The ALA OIF (Office of Intellectual Freedom) has some sample policies aimed at public libraries, and Helen Adams has a sample policy in her book, Ensuring Intellectual Freedom and Access to information in the School Library Media Program (Libraries Unlimited, 2008). I think this is the next policy school librarians will have to develop, and I would love to hear how others plan to approach it.
Filtering Fixes: District leaders make changes to offer greater online access to students.
Freedom to Think and Learn: Minors’ Rights in Independent School Libraries
by Dorcas Hand Annunciation Orthodox School, Houston TX
I grew up the daughter of independent school teachers; I attended or was librarian of seven independent schools ranging from Florida to Massachusetts and then Texas. My library career has included three schools and two public libraries, as well as a tour as editor of SLJ’s Adult Books for Young Adults. I have been active in ALA/AASL/ISS and TLA/TASL (Texas) since 1978. 2009-10 is my twentieth year as Director of Libraries at Annunciation Orthodox School in Houston TX.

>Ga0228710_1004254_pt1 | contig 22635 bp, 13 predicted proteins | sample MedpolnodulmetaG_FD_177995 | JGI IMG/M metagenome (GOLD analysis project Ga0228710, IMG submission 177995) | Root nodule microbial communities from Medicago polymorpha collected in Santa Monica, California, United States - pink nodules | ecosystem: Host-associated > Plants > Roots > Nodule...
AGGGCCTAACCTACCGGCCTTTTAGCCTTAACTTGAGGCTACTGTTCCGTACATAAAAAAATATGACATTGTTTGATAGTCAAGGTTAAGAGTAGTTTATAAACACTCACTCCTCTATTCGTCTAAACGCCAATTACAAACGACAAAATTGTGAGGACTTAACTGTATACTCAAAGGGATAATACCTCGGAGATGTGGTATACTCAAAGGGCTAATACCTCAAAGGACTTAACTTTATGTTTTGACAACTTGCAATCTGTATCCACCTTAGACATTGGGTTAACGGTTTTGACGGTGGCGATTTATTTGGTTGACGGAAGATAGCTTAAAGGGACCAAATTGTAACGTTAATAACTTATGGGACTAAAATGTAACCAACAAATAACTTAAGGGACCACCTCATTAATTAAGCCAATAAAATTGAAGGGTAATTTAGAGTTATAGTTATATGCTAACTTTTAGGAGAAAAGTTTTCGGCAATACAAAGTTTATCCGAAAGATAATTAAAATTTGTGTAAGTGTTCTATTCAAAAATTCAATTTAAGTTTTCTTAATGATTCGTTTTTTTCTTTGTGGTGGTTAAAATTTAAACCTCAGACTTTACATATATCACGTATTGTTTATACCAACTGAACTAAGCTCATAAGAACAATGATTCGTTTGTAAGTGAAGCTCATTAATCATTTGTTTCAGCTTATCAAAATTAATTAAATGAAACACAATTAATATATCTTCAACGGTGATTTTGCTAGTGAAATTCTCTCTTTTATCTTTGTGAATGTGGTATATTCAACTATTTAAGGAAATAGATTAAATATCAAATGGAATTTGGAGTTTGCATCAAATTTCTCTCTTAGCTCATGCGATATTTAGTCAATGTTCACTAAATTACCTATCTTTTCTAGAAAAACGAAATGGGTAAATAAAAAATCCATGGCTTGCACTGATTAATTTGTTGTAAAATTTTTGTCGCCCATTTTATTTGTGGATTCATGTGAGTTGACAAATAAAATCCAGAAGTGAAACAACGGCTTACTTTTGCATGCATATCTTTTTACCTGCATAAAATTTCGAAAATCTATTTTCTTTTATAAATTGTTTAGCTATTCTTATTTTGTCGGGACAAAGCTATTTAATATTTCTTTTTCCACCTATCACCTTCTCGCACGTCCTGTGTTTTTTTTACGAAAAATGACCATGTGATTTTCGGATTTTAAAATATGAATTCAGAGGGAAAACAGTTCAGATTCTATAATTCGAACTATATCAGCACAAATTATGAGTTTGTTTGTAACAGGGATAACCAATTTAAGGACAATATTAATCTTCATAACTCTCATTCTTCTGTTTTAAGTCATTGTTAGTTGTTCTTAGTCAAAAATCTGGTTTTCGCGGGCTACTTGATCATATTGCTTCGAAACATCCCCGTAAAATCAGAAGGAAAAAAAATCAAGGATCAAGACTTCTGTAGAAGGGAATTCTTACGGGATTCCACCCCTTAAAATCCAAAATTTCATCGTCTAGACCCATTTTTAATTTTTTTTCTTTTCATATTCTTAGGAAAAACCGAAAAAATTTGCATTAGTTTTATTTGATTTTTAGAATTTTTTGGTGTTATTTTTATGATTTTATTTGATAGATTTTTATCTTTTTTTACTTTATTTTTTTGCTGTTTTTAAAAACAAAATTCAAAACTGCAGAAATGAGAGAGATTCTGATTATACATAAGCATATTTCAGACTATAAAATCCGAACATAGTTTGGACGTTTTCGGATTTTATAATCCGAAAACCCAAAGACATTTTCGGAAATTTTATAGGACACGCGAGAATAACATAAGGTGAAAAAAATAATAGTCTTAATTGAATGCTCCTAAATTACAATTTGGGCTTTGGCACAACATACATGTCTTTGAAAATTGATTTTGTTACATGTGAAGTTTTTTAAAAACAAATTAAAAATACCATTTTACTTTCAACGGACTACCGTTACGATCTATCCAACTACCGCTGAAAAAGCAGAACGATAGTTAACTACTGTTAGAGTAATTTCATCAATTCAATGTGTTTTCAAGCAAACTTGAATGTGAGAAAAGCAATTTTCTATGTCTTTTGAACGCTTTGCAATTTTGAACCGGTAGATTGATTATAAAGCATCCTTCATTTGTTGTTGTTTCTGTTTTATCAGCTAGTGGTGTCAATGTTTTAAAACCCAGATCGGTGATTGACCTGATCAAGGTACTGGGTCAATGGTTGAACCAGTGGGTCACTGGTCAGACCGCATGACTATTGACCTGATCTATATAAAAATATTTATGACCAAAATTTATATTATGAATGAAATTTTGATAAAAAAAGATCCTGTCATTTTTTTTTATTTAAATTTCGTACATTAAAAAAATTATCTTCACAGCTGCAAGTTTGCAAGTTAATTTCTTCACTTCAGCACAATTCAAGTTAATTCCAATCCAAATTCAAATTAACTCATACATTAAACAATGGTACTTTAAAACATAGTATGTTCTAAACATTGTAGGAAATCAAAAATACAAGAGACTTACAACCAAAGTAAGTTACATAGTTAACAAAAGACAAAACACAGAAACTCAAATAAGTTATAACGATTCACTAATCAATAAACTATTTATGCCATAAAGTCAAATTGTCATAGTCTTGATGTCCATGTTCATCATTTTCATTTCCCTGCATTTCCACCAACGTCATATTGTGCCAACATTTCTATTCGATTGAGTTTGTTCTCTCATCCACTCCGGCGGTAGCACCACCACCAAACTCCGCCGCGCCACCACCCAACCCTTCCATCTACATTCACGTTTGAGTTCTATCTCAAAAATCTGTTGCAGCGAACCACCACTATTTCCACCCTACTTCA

What is different about intellectual freedom and minors’ rights issues in non-public schools? How can we illustrate these differences? What can librarians in these schools do to protect the intellectual freedom and privacy rights of our students? Selected scenarios illustrate some of the variety of situations we may face in these broad areas of legal and ethical concerns. We in independent schools have the same responsibilities to protect the rights to information and privacy of personal information as all other libraries, but our legal status in these situations is not necessarily the same as our peers in the public school world.